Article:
Go to 'thermo-' entry Go to 'dino-' entry Go to 'chondro-' entry Go to 'aero-' entry Go to '-logy' entry Go to 'thaumato-' entry Go to 'nano-' entry Go to '-sophy' entry Go to 'bucco-' entry Go to '-ism' entry Go to '-lysis' entry Go to 'galacto-' entry Go to '-anthropy' entry Go to 'pneumo-' entry Go to '-ploitation' entry Go to '-lithic' entry Go to '-sepalous' entry Go to 'onco-' entry Go to '-parous' entry Go to 'dermato-' entry Go to 'multi-' entry Go to 'dodeca-' entry Go to '-zoon' entry Go to 'vermi-' entry Go to 'crystallo-' entry Go to 'biblio-' entry Go to 'eco-' entry Go to 'juxta-' entry Go to 'facio-' entry
Affixes: the building blocks of English
Affixes: the building blocks of English

pro-1

Favour or support; forwards, out, or away; substitute or deputy.

[Latin pro, forward, in front of, on behalf of, instead of, on account of.]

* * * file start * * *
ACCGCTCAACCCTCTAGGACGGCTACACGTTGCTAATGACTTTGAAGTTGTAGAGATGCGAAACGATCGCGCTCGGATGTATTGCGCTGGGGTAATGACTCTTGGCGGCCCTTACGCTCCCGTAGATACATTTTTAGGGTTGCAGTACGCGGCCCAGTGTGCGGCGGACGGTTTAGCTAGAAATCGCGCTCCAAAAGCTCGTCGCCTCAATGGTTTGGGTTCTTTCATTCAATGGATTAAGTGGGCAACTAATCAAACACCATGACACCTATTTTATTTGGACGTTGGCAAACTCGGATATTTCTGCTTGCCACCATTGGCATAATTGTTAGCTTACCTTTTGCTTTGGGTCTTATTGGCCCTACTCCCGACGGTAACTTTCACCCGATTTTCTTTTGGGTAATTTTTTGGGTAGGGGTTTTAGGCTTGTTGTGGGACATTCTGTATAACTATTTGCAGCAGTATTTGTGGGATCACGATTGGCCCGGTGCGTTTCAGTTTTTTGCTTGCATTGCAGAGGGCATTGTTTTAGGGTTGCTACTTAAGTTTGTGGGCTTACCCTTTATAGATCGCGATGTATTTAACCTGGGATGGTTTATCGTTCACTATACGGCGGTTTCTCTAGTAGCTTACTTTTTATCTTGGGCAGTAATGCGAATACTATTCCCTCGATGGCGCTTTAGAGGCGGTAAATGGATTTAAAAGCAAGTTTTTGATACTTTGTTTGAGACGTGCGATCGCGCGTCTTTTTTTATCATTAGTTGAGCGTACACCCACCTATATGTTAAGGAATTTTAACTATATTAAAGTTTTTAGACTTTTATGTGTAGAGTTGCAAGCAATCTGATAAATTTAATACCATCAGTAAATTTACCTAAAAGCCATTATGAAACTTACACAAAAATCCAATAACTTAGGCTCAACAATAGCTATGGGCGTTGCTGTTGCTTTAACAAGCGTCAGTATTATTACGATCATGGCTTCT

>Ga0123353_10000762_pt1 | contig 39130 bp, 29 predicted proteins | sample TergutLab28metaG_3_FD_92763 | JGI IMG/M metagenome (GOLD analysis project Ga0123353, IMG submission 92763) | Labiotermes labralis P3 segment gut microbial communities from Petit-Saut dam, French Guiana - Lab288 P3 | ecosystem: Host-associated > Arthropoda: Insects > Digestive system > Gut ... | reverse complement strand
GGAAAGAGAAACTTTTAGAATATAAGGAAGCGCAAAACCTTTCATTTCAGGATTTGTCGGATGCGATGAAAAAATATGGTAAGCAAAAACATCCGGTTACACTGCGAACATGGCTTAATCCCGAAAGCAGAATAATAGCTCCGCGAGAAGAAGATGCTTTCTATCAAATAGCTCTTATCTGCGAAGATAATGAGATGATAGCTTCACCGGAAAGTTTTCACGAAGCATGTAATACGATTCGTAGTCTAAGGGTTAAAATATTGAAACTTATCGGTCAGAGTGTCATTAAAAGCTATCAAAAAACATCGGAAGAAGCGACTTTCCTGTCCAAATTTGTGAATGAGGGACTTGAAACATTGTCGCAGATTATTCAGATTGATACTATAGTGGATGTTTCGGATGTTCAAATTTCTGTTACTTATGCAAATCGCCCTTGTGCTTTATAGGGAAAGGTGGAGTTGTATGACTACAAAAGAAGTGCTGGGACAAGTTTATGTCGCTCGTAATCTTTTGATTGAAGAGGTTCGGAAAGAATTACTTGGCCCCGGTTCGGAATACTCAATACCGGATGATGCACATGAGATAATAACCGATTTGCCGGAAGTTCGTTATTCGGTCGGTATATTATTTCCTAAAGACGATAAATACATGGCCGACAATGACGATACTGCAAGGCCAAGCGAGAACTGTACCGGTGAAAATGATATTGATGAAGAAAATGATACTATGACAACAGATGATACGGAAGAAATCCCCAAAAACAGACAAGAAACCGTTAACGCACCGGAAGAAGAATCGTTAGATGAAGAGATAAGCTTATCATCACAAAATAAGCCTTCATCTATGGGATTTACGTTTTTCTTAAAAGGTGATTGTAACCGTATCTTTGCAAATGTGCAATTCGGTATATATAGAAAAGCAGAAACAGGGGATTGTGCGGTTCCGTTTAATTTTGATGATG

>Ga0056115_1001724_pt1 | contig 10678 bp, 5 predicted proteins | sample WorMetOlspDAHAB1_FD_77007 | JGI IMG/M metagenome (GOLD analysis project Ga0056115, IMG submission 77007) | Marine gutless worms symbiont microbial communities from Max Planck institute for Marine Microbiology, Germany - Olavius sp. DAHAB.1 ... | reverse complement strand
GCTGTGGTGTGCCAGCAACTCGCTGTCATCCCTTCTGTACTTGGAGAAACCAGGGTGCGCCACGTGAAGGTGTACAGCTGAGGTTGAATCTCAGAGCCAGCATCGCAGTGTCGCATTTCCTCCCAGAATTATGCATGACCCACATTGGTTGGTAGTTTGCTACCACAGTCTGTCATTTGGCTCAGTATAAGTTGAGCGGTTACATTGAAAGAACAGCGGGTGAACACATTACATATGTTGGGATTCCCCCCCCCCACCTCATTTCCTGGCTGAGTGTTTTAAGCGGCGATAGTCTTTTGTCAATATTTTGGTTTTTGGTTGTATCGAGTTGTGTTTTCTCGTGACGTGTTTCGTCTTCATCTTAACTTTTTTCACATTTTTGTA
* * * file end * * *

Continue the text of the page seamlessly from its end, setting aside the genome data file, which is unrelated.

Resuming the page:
Modern examples in which it has the sense of favouring or supporting include pro-choice, advocating the legal right of a woman to choose whether or not she will have an abortion; pro-European, favouring or supporting closer links with the European Union.

Words in which it has a sense of motion forwards, out, or away include proceed (Latin procedere, from cedere, go); propel (Latin propellere, from pellere, to drive); and prostrate (Latin prostratus, thrown down, from sternere, lay flat).

In a few words it has the sense of something acting as a substitute or deputy: proconsul (Latin pro consule, (one acting) for the consul), a governor of a province in ancient Rome, having much of the authority of a consul; pro-vice-chancellor, an assistant or deputy vice-chancellor of a university; procaine, a synthetic compound used as a local anaesthetic, especially in dentistry, named because it was a substitute for cocaine.

Other examples imported from Latin include profane (Latin profanus, outside the temple, not sacred, from fanum, temple); prohibit (Latin prohibere, keep in check, from habere, to hold); promise (Latin promittere, put forth, promise, from mittere, send); prospect (Latin prospicere, look forward, from specere, to look); and proverb (Latin proverbium, from verbum, word).

See also pur-.

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